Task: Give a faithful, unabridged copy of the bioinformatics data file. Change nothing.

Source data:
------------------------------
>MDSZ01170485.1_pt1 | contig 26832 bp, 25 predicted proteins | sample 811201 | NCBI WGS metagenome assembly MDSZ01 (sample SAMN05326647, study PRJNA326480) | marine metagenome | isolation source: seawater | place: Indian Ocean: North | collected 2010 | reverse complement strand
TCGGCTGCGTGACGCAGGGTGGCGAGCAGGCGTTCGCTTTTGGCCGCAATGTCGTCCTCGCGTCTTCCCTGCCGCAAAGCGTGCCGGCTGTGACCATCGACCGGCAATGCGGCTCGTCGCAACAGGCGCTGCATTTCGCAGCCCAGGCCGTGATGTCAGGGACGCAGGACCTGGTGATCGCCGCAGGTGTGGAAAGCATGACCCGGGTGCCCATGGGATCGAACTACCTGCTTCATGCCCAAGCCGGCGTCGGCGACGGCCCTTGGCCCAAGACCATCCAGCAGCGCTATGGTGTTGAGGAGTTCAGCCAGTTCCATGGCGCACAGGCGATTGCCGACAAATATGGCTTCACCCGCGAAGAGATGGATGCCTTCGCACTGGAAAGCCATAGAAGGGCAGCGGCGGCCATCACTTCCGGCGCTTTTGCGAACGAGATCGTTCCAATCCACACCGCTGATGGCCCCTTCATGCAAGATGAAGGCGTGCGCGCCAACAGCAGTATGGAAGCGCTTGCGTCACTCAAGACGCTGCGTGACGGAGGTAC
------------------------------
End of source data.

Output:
>MDSZ01170485.1_pt1 | contig 26832 bp, 25 predicted proteins | sample 811201 | NCBI WGS metagenome assembly MDSZ01 (sample SAMN05326647, study PRJNA326480) | marine metagenome | isolation source: seawater | place: Indian Ocean: North | collected 2010 | reverse complement strand
TCGGCTGCGTGACGCAGGGTGGCGAGCAGGCGTTCGCTTTTGGCCGCAATGTCGTCCTCGCGTCTTCCCTGCCGCAAAGCGTGCCGGCTGTGACCATCGACCGGCAATGCGGCTCGTCGCAACAGGCGCTGCATTTCGCAGCCCAGGCCGTGATGTCAGGGACGCAGGACCTGGTGATCGCCGCAGGTGTGGAAAGCATGACCCGGGTGCCCATGGGATCGAACTACCTGCTTCATGCCCAAGCCGGCGTCGGCGACGGCCCTTGGCCCAAGACCATCCAGCAGCGCTATGGTGTTGAGGAGTTCAGCCAGTTCCATGGCGCACAGGCGATTGCCGACAAATATGGCTTCACCCGCGAAGAGATGGATGCCTTCGCACTGGAAAGCCATAGAAGGGCAGCGGCGGCCATCACTTCCGGCGCTTTTGCGAACGAGATCGTTCCAATCCACACCGCTGATGGCCCCTTCATGCAAGATGAAGGCGTGCGCGCCAACAGCAGTATGGAAGCGCTTGCGTCACTCAAGACGCTGCGTGACGGAGGTAC